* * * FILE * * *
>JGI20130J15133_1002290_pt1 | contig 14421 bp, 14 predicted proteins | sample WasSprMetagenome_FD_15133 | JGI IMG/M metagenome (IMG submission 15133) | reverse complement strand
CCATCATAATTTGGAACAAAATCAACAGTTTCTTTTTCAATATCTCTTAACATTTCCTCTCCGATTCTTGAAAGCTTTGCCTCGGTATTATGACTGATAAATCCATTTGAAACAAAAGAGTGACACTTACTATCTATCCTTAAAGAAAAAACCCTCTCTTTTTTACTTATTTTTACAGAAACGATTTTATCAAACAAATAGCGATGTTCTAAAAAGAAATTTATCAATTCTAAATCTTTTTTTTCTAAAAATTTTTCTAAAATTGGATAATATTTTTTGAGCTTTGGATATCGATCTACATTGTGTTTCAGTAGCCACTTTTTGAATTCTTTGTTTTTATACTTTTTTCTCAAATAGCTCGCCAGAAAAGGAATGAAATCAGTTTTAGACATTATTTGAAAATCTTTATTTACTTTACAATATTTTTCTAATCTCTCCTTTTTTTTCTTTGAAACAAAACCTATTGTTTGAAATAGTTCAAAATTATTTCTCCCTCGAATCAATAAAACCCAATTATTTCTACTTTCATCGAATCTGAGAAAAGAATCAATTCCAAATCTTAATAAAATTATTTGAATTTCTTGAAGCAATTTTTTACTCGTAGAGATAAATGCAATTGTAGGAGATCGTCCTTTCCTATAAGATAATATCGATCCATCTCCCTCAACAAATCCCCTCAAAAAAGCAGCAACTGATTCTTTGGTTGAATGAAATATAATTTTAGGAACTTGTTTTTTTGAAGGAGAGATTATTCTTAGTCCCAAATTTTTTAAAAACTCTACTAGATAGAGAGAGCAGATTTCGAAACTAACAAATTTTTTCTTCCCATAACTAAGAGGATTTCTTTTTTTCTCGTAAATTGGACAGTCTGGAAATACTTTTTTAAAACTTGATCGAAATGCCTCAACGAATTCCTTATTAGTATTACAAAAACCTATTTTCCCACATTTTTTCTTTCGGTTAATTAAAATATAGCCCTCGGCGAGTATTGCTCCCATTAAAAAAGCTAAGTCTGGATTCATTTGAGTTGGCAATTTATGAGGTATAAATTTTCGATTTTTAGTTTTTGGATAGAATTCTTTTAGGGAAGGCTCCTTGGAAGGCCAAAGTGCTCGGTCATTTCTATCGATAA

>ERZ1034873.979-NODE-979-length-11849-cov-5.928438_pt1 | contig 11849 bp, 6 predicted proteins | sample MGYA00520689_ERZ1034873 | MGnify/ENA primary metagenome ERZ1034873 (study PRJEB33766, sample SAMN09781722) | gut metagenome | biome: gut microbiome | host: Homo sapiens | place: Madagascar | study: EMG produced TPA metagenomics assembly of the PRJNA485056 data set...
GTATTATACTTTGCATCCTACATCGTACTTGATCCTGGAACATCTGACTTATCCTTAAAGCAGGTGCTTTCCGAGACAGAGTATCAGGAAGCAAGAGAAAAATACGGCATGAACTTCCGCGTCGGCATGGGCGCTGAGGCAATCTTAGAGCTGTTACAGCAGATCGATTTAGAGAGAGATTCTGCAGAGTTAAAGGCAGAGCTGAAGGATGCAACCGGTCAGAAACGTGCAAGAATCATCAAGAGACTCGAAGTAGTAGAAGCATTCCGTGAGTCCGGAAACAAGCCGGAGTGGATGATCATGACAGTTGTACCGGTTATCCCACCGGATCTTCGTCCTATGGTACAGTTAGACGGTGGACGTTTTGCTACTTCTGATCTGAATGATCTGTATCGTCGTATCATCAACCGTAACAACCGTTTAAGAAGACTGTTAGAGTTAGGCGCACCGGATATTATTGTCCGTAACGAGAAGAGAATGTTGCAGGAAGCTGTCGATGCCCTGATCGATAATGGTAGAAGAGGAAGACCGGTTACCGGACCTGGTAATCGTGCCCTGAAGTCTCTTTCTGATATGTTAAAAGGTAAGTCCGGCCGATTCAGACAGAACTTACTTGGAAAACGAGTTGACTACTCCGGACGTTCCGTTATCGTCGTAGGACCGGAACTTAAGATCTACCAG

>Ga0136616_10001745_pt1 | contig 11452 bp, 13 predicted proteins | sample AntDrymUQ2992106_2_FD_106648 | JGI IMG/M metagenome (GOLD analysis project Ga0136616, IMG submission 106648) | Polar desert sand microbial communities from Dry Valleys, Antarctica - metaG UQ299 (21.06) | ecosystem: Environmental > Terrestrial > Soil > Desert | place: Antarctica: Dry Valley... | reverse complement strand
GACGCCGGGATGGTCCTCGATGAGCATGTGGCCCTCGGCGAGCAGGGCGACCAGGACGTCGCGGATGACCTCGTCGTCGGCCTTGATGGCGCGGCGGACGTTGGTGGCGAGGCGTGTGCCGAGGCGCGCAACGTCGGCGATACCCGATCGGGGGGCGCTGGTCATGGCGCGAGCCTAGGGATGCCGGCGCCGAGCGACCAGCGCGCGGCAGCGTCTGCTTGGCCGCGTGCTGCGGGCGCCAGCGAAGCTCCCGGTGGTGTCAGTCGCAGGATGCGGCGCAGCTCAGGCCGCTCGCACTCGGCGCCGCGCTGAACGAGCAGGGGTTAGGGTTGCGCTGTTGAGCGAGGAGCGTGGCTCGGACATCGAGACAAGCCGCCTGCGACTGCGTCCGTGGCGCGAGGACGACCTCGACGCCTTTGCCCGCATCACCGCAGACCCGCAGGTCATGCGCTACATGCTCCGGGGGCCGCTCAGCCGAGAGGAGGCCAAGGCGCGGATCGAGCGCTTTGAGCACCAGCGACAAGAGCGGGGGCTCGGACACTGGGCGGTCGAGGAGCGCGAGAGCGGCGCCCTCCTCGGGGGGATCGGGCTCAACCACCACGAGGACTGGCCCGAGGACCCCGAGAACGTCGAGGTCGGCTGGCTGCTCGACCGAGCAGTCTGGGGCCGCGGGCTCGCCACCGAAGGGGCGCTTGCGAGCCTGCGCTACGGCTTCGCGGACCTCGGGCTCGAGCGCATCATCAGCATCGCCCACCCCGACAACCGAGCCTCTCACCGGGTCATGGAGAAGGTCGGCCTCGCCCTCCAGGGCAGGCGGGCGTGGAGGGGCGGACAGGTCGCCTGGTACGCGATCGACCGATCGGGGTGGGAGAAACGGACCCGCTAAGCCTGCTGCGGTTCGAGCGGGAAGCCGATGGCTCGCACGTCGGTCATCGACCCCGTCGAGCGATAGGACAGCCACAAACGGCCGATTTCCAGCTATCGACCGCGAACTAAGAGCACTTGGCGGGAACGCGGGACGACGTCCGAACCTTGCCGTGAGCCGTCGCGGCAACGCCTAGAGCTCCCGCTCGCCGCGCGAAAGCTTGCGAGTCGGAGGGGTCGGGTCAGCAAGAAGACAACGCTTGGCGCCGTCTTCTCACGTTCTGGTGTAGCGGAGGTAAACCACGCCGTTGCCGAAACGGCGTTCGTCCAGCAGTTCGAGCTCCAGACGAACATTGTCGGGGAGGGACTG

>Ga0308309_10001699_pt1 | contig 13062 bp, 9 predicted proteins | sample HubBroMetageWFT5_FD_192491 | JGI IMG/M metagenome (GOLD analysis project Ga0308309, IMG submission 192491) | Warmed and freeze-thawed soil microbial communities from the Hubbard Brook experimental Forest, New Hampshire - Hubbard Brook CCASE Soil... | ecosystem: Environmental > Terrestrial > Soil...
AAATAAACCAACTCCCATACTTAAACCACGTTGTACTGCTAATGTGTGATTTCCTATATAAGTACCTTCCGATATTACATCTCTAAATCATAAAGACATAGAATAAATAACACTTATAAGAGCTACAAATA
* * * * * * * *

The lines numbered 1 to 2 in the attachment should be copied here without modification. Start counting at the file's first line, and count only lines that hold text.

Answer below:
>JGI20130J15133_1002290_pt1 | contig 14421 bp, 14 predicted proteins | sample WasSprMetagenome_FD_15133 | JGI IMG/M metagenome (IMG submission 15133) | reverse complement strand
CCATCATAATTTGGAACAAAATCAACAGTTTCTTTTTCAATATCTCTTAACATTTCCTCTCCGATTCTTGAAAGCTTTGCCTCGGTATTATGACTGATAAATCCATTTGAAACAAAAGAGTGACACTTACTATCTATCCTTAAAGAAAAAACCCTCTCTTTTTTACTTATTTTTACAGAAACGATTTTATCAAACAAATAGCGATGTTCTAAAAAGAAATTTATCAATTCTAAATCTTTTTTTTCTAAAAATTTTTCTAAAATTGGATAATATTTTTTGAGCTTTGGATATCGATCTACATTGTGTTTCAGTAGCCACTTTTTGAATTCTTTGTTTTTATACTTTTTTCTCAAATAGCTCGCCAGAAAAGGAATGAAATCAGTTTTAGACATTATTTGAAAATCTTTATTTACTTTACAATATTTTTCTAATCTCTCCTTTTTTTTCTTTGAAACAAAACCTATTGTTTGAAATAGTTCAAAATTATTTCTCCCTCGAATCAATAAAACCCAATTATTTCTACTTTCATCGAATCTGAGAAAAGAATCAATTCCAAATCTTAATAAAATTATTTGAATTTCTTGAAGCAATTTTTTACTCGTAGAGATAAATGCAATTGTAGGAGATCGTCCTTTCCTATAAGATAATATCGATCCATCTCCCTCAACAAATCCCCTCAAAAAAGCAGCAACTGATTCTTTGGTTGAATGAAATATAATTTTAGGAACTTGTTTTTTTGAAGGAGAGATTATTCTTAGTCCCAAATTTTTTAAAAACTCTACTAGATAGAGAGAGCAGATTTCGAAACTAACAAATTTTTTCTTCCCATAACTAAGAGGATTTCTTTTTTTCTCGTAAATTGGACAGTCTGGAAATACTTTTTTAAAACTTGATCGAAATGCCTCAACGAATTCCTTATTAGTATTACAAAAACCTATTTTCCCACATTTTTTCTTTCGGTTAATTAAAATATAGCCCTCGGCGAGTATTGCTCCCATTAAAAAAGCTAAGTCTGGATTCATTTGAGTTGGCAATTTATGAGGTATAAATTTTCGATTTTTAGTTTTTGGATAGAATTCTTTTAGGGAAGGCTCCTTGGAAGGCCAAAGTGCTCGGTCATTTCTATCGATAA